(Bloomberg) -- A pipeline blast in Libya and a bullish budget forecast in Saudi Arabia boosted crude prices to levels not seen since mid-2015.
West Texas Intermediate crude neared $60 a barrel as futures in New York and London reached the highest in more than two years. A pipeline run by Waha Oil that carries crude to Libya’s biggest export terminal exploded Tuesday, dropping the country’s output by 70,000-100,000 barrels a day. Meanwhile, Saudi Arabia is said to expect oil revenue to rise 80 percent by 2023.
The blast is “certainly something of a set-back because Libya had been very steadily staying online,” said John Kilduff, a partner at Again Capital LLC, a New York-based hedge fund. “It’s just a reminder of the geopolitical risk premium that’s going to haunt this market all of next year.”
Waha output fell by 60,000-70,000 barrels a day from 260,000 a day, according to a person familiar with the situation. The explosion “is a big thing” that could push prices higher still amid a tighter supply picture, said Bob Yawger, director of futures at Mizuho Securities USA Inc. in New York.
At the same time, Saudi Arabia is said to expect its first budget surplus in a decade, according to people with knowledge of the matter. Under a six-year program to balance the budget, officials predict rising prices and expanded output will push income from oil sales to 801.4 billion riyals ($214 billion) from 440 billion riyals this year, the people said.
Oil is poised for a fourth straight monthly advance as the Organization of Petroleum Exporting Countries and its partners including Russia cut output and promise to continue doing so through the end of next year. In the U.S., a rising rig count has slowed. Oil rigs are holding at 747 with no rigs added last week, according to Baker Hughes data Friday.
WTI for February delivery advanced $1.50 to settle at $59.97 a barrel on the New York Mercantile Exchange, the highest level since June 2015. Total volume traded was about 50 percent below the 100-day average.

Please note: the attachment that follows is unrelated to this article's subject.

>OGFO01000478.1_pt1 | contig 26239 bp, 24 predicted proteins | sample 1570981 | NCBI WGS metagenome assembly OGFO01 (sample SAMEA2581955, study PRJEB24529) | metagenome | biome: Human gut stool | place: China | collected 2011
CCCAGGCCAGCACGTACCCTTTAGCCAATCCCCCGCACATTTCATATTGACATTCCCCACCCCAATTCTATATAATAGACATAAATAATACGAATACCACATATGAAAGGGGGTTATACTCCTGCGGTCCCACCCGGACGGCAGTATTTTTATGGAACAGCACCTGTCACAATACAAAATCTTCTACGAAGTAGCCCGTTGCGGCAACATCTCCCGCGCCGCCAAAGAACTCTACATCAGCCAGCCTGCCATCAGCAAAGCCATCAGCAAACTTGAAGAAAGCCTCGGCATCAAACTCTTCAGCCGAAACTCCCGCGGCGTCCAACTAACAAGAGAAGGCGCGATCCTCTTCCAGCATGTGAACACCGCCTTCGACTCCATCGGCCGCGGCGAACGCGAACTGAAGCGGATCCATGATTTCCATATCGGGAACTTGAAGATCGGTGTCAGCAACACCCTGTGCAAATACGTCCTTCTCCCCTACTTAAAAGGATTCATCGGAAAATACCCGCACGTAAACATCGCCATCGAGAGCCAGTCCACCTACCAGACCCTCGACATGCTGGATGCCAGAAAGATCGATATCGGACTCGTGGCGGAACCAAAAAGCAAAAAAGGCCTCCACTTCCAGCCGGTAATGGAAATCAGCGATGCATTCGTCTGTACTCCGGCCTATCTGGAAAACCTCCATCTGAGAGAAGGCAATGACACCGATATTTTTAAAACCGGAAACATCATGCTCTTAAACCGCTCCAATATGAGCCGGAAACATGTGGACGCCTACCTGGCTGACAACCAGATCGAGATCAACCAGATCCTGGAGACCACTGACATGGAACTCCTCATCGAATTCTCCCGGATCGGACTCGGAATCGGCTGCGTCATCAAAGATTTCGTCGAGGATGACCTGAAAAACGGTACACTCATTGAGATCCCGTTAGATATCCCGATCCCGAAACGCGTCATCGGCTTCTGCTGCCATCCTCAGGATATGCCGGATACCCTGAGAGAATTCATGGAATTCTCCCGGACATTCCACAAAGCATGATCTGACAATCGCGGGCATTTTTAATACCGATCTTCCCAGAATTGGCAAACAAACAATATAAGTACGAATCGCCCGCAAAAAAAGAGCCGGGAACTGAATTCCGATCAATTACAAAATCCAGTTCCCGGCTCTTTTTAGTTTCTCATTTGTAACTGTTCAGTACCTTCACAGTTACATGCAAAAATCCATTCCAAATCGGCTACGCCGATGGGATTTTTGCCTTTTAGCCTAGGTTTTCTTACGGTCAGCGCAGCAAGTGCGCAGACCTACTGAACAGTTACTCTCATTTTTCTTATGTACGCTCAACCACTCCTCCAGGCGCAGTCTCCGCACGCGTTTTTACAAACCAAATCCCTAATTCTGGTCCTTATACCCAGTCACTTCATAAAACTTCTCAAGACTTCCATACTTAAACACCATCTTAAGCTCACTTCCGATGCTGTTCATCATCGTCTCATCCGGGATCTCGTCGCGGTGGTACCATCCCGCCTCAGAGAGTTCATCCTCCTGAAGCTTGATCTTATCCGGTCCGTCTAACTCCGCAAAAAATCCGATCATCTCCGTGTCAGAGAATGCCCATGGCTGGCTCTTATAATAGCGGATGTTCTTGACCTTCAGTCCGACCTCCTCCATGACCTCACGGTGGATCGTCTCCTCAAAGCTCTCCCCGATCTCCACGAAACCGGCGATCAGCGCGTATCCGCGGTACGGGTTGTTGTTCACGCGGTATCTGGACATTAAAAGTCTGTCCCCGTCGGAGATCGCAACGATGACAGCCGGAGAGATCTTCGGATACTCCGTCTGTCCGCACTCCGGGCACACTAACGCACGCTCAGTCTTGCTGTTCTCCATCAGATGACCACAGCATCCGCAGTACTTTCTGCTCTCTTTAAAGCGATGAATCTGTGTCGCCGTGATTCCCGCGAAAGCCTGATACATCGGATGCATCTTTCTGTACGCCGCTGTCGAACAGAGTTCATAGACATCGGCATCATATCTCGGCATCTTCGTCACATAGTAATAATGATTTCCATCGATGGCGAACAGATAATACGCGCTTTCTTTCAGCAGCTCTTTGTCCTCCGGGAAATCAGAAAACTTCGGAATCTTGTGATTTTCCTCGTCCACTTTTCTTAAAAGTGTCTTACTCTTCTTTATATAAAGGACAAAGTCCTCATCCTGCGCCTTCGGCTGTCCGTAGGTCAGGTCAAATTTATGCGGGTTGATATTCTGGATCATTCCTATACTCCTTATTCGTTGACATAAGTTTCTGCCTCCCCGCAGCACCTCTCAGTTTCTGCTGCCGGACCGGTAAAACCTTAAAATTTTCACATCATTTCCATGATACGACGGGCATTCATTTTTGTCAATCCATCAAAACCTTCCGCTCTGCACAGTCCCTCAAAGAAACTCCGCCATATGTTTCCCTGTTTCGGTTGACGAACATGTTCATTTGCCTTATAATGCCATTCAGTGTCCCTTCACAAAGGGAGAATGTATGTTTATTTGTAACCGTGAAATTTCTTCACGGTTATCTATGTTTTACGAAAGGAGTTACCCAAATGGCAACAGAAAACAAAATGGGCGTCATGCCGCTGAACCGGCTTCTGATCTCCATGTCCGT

Brent for February settlement climbed $1.77 to end the session at $67.02 a barrel on the London-based ICE Futures Europe exchange, the highest level since May 2015. The global benchmark crude traded at a premium of $7.05 to WTI.
Still, both the U.S. benchmark and its global counterpart rallied above their upper Bollinger Bands, a technical analysis of stock movements, signaling that prices might be due for a pullback.
As the year draws to a close, investors will also be focusing on the Ineos Group-operated Forties Pipeline System in the North Sea. The Kinneil facility in Scotland has restarted and is now starting to flow product through the pipeline, Ineos said in a statement Tuesday. Normal rates are expected to be reached early in the new year.
Even with the Forties Pipeline System working toward a restart, “the lost barrels have added up and we’re seeing some strength here as a result,” Kilduff said.
- Cushing, Oklahoma crude inventories dropped 590,000 barrels last week, according to a forecast compiled by Bloomberg.
- Abu Dhabi’s Adnoc will reduce February nominations for Murban and Das crudes by 20 percent each and Upper Zakum by 10 percent, according to a statement.
- Russia is keeping this year’s oil production at its 2016 level of about 10.98 million barrels a day as it complies with the OPEC deal to reduce output, Energy Minister Alexander Novak said on Rossiya 24 TV.
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